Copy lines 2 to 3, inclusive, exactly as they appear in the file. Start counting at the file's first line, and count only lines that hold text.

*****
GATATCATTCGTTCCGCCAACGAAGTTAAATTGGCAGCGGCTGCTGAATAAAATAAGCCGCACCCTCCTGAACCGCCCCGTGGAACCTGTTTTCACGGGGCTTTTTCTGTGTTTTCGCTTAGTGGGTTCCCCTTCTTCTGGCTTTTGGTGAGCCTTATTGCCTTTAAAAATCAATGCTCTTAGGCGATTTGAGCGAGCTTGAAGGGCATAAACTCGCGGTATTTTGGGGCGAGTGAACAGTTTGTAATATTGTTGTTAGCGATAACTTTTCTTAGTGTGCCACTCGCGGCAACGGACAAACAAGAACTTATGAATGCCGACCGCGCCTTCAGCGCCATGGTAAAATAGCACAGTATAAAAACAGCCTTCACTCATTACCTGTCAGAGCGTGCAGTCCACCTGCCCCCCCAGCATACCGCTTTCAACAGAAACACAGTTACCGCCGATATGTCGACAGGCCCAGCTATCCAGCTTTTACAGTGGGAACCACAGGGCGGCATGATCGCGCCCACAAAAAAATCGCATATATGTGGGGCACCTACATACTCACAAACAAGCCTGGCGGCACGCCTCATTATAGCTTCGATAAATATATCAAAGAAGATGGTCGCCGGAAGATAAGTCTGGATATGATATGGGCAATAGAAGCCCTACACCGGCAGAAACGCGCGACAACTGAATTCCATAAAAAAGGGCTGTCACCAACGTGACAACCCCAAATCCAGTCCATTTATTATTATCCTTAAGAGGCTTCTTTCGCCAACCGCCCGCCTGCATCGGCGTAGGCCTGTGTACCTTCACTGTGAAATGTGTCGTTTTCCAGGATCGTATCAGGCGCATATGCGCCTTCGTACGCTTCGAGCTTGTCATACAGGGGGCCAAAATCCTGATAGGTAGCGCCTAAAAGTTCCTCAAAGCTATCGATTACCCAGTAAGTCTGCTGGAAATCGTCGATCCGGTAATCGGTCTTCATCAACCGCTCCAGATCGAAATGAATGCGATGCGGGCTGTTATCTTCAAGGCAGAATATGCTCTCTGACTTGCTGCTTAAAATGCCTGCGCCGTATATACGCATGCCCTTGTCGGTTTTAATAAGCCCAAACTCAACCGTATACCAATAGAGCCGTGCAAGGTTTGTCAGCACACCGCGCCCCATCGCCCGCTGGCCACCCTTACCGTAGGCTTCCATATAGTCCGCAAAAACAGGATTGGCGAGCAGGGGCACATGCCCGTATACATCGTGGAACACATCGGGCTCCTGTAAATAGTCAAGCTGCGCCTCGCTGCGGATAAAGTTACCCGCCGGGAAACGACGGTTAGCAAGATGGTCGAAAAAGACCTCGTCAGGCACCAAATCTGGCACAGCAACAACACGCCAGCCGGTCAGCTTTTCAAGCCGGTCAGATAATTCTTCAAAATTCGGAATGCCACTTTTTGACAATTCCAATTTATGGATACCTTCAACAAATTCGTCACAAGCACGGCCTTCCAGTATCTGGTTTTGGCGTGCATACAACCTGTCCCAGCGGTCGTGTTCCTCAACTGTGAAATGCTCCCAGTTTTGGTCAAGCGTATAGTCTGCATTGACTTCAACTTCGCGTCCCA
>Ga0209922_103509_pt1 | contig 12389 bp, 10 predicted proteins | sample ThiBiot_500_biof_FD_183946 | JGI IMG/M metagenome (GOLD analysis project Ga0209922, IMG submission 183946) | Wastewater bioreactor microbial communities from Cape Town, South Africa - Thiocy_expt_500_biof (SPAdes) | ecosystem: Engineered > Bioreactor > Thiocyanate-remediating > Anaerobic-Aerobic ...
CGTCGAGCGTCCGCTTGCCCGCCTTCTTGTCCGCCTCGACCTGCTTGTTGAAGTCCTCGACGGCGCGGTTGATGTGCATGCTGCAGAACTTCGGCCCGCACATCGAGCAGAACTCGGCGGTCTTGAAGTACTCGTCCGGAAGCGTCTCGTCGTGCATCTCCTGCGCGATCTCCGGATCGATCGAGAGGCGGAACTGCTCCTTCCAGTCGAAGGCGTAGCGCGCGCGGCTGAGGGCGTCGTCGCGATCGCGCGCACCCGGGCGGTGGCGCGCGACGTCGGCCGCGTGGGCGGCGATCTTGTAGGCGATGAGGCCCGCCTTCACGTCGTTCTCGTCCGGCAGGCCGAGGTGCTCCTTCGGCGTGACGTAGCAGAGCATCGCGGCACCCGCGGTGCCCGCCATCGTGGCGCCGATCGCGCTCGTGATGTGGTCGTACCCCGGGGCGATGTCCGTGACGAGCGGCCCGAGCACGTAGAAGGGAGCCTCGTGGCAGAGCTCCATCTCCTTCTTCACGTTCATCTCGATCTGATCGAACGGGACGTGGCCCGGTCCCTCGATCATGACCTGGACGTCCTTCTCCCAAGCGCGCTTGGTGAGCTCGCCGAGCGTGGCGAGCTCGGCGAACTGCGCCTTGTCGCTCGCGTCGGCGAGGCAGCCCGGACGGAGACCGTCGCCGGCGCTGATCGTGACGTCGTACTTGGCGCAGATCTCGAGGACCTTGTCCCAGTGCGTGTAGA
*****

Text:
>Ga0209922_103509_pt1 | contig 12389 bp, 10 predicted proteins | sample ThiBiot_500_biof_FD_183946 | JGI IMG/M metagenome (GOLD analysis project Ga0209922, IMG submission 183946) | Wastewater bioreactor microbial communities from Cape Town, South Africa - Thiocy_expt_500_biof (SPAdes) | ecosystem: Engineered > Bioreactor > Thiocyanate-remediating > Anaerobic-Aerobic ...
CGTCGAGCGTCCGCTTGCCCGCCTTCTTGTCCGCCTCGACCTGCTTGTTGAAGTCCTCGACGGCGCGGTTGATGTGCATGCTGCAGAACTTCGGCCCGCACATCGAGCAGAACTCGGCGGTCTTGAAGTACTCGTCCGGAAGCGTCTCGTCGTGCATCTCCTGCGCGATCTCCGGATCGATCGAGAGGCGGAACTGCTCCTTCCAGTCGAAGGCGTAGCGCGCGCGGCTGAGGGCGTCGTCGCGATCGCGCGCACCCGGGCGGTGGCGCGCGACGTCGGCCGCGTGGGCGGCGATCTTGTAGGCGATGAGGCCCGCCTTCACGTCGTTCTCGTCCGGCAGGCCGAGGTGCTCCTTCGGCGTGACGTAGCAGAGCATCGCGGCACCCGCGGTGCCCGCCATCGTGGCGCCGATCGCGCTCGTGATGTGGTCGTACCCCGGGGCGATGTCCGTGACGAGCGGCCCGAGCACGTAGAAGGGAGCCTCGTGGCAGAGCTCCATCTCCTTCTTCACGTTCATCTCGATCTGATCGAACGGGACGTGGCCCGGTCCCTCGATCATGACCTGGACGTCCTTCTCCCAAGCGCGCTTGGTGAGCTCGCCGAGCGTGGCGAGCTCGGCGAACTGCGCCTTGTCGCTCGCGTCGGCGAGGCAGCCCGGACGGAGACCGTCGCCGGCGCTGATCGTGACGTCGTACTTGGCGCAGATCTCGAGGACCTTGTCCCAGTGCGTGTAGA